VATICAN CITY, MAY 4, 2001 (VIS) - At midday today, the Pope travelled from the presidential palace to the residence of the Orthodox Archbishop of Athens, for a courtesy visit to His Beatitude Christodoulos, archbishop of Athens and of all Greece.
After a speech by the Orthodox metropolitan, John Paul II, speaking English, addressed the archbishop, the members of the Holy Synod and the bishops of the Orthodox Church in Greece. 
The Pope made reference to the past and present controversies and misunderstandings which "can and must be overcome, for that is what the Lord asks of us. Clearly there is a need for a liberating process of purification of memory. For the occasions past and present, when sons and daughters of the Catholic Church have sinned by action or omission against their Orthodox brothers and sisters, may the Lord grant us the forgiveness we beg of Him." 
After recalling "the disastrous sack of the imperial city Constantinople, which was for so long the bastion of Christianity in the East," John Paul II said: "It is tragic that the assailants, who had set out to secure free access for Christians to the Holy Land, turned against their own brothers in the faith.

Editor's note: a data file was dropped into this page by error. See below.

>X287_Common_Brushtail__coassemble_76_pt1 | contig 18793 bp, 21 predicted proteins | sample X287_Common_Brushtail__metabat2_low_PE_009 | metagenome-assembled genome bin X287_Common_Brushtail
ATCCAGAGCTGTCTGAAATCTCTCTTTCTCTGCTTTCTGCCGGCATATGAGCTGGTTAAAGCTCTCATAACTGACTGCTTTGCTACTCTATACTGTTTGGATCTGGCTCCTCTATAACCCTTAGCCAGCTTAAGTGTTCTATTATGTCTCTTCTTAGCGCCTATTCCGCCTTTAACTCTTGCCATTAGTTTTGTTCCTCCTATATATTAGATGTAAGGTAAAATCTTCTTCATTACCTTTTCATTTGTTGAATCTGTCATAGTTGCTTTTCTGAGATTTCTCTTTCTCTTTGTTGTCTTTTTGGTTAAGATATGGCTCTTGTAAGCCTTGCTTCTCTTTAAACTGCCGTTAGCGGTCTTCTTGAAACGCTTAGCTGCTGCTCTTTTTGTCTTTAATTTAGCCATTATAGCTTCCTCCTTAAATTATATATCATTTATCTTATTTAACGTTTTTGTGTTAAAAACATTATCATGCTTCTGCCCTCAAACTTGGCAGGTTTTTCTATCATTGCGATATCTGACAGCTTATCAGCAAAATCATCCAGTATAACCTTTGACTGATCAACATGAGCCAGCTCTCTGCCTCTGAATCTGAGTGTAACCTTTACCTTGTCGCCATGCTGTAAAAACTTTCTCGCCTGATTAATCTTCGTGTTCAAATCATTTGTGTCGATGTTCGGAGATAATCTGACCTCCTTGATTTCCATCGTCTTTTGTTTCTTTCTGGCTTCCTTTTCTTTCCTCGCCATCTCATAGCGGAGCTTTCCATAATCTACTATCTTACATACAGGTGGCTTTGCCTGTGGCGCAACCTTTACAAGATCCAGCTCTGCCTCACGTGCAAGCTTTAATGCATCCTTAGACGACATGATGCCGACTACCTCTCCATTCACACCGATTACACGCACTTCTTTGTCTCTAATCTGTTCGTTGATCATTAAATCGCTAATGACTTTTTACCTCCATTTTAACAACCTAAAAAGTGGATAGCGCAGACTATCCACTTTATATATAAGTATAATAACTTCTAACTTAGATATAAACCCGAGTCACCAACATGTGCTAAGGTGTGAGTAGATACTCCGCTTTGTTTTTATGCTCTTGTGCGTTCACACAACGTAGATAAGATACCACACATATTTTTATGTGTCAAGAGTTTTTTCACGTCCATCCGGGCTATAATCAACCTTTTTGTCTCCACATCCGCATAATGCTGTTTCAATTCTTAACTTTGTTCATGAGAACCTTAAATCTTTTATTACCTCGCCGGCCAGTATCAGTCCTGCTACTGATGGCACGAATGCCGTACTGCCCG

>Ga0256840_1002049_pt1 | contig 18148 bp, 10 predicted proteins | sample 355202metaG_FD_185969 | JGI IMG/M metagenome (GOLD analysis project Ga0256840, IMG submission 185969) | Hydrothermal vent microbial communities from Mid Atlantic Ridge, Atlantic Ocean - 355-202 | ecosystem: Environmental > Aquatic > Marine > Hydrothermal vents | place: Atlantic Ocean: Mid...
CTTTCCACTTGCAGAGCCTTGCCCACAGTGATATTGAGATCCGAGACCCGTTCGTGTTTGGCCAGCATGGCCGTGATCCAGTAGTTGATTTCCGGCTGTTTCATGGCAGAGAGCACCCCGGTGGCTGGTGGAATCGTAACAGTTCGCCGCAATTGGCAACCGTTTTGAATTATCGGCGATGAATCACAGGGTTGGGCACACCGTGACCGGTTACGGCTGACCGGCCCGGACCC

The fact that they were Latin Christians fills Catholics with deep regret. ... To God alone belongs judgement, and therefore we entrust the heavy burden of the past to His endless mercy, imploring Him to heal the wounds which still cause suffering to the spirit of the Greek people."
"At this meeting," the Pope continued, "I also wish to assure Your Beatitude that the Church of Rome looks with unaffected admiration to the Orthodox Church of Greece for the way in which she has preserved her heritage of faith and Christian life. The name of Greece resounds wherever the Gospel is preached. ... The universal Church can never forget what Greek Christianity has given her, cannot cease to give thanks for the enduring influence of the Greek tradition."
The Holy Father recalled that "in 1965 the Ecumenical Patriarch Athenagoras and Pope Paul VI, by a mutual act, removed and cancelled from the Church's memory and life the sentence of excommunication between Rome and Constantinople. This historic gesture stands as a summons for us to work ever more fervently for the unity which is Christ's will. Division between Christians is a sin before God and a scandal before the world. It is a hindrance to the spread of the Gospel, because it makes our proclamation less credible."
At the conclusion of the meeting, the Pope and His Beatitude Christodoulos signed a joint declaration on the Christian roots of Europe, which will be read in the afternoon, during the Holy Father's visit to the Areopagus.
John Paul II then went to the Apostolic Nunciature of Athens to lunch with the Catholic bishops of Greece and the cardinals and bishops in the Pope's entourage.